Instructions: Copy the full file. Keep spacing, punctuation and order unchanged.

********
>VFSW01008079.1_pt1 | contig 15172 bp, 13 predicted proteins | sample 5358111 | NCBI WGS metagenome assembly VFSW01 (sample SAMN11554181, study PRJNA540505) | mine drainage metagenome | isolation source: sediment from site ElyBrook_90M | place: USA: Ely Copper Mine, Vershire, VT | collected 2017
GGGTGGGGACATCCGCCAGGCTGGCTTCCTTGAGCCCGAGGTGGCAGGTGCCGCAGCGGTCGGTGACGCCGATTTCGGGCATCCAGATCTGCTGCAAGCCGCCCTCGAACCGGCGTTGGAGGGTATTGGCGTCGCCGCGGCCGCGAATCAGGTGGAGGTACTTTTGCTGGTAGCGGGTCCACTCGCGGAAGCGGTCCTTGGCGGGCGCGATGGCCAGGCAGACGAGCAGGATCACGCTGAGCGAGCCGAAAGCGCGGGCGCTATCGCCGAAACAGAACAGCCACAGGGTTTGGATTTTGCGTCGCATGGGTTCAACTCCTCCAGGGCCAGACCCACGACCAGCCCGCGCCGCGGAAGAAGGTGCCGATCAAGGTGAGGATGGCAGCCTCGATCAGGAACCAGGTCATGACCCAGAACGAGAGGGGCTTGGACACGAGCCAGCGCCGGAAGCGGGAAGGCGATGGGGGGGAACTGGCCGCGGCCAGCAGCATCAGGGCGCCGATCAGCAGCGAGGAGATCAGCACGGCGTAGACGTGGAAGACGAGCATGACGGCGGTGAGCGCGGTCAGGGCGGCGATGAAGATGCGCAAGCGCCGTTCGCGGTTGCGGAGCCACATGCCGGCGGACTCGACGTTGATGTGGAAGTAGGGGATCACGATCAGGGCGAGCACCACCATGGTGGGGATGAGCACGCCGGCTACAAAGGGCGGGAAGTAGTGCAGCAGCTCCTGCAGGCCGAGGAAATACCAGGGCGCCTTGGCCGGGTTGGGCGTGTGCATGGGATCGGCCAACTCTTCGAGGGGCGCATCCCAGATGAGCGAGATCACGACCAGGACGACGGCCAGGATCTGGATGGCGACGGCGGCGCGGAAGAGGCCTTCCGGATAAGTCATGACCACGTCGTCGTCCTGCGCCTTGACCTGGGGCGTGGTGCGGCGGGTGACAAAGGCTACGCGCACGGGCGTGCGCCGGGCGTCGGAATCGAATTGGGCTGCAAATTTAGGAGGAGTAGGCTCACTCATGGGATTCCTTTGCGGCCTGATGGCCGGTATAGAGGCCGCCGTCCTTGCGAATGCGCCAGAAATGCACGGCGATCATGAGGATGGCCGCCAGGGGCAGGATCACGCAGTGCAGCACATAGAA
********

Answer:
>VFSW01008079.1_pt1 | contig 15172 bp, 13 predicted proteins | sample 5358111 | NCBI WGS metagenome assembly VFSW01 (sample SAMN11554181, study PRJNA540505) | mine drainage metagenome | isolation source: sediment from site ElyBrook_90M | place: USA: Ely Copper Mine, Vershire, VT | collected 2017
GGGTGGGGACATCCGCCAGGCTGGCTTCCTTGAGCCCGAGGTGGCAGGTGCCGCAGCGGTCGGTGACGCCGATTTCGGGCATCCAGATCTGCTGCAAGCCGCCCTCGAACCGGCGTTGGAGGGTATTGGCGTCGCCGCGGCCGCGAATCAGGTGGAGGTACTTTTGCTGGTAGCGGGTCCACTCGCGGAAGCGGTCCTTGGCGGGCGCGATGGCCAGGCAGACGAGCAGGATCACGCTGAGCGAGCCGAAAGCGCGGGCGCTATCGCCGAAACAGAACAGCCACAGGGTTTGGATTTTGCGTCGCATGGGTTCAACTCCTCCAGGGCCAGACCCACGACCAGCCCGCGCCGCGGAAGAAGGTGCCGATCAAGGTGAGGATGGCAGCCTCGATCAGGAACCAGGTCATGACCCAGAACGAGAGGGGCTTGGACACGAGCCAGCGCCGGAAGCGGGAAGGCGATGGGGGGGAACTGGCCGCGGCCAGCAGCATCAGGGCGCCGATCAGCAGCGAGGAGATCAGCACGGCGTAGACGTGGAAGACGAGCATGACGGCGGTGAGCGCGGTCAGGGCGGCGATGAAGATGCGCAAGCGCCGTTCGCGGTTGCGGAGCCACATGCCGGCGGACTCGACGTTGATGTGGAAGTAGGGGATCACGATCAGGGCGAGCACCACCATGGTGGGGATGAGCACGCCGGCTACAAAGGGCGGGAAGTAGTGCAGCAGCTCCTGCAGGCCGAGGAAATACCAGGGCGCCTTGGCCGGGTTGGGCGTGTGCATGGGATCGGCCAACTCTTCGAGGGGCGCATCCCAGATGAGCGAGATCACGACCAGGACGACGGCCAGGATCTGGATGGCGACGGCGGCGCGGAAGAGGCCTTCCGGATAAGTCATGACCACGTCGTCGTCCTGCGCCTTGACCTGGGGCGTGGTGCGGCGGGTGACAAAGGCTACGCGCACGGGCGTGCGCCGGGCGTCGGAATCGAATTGGGCTGCAAATTTAGGAGGAGTAGGCTCACTCATGGGATTCCTTTGCGGCCTGATGGCCGGTATAGAGGCCGCCGTCCTTGCGAATGCGCCAGAAATGCACGGCGATCATGAGGATGGCCGCCAGGGGCAGGATCACGCAGTGCAGCACATAGAA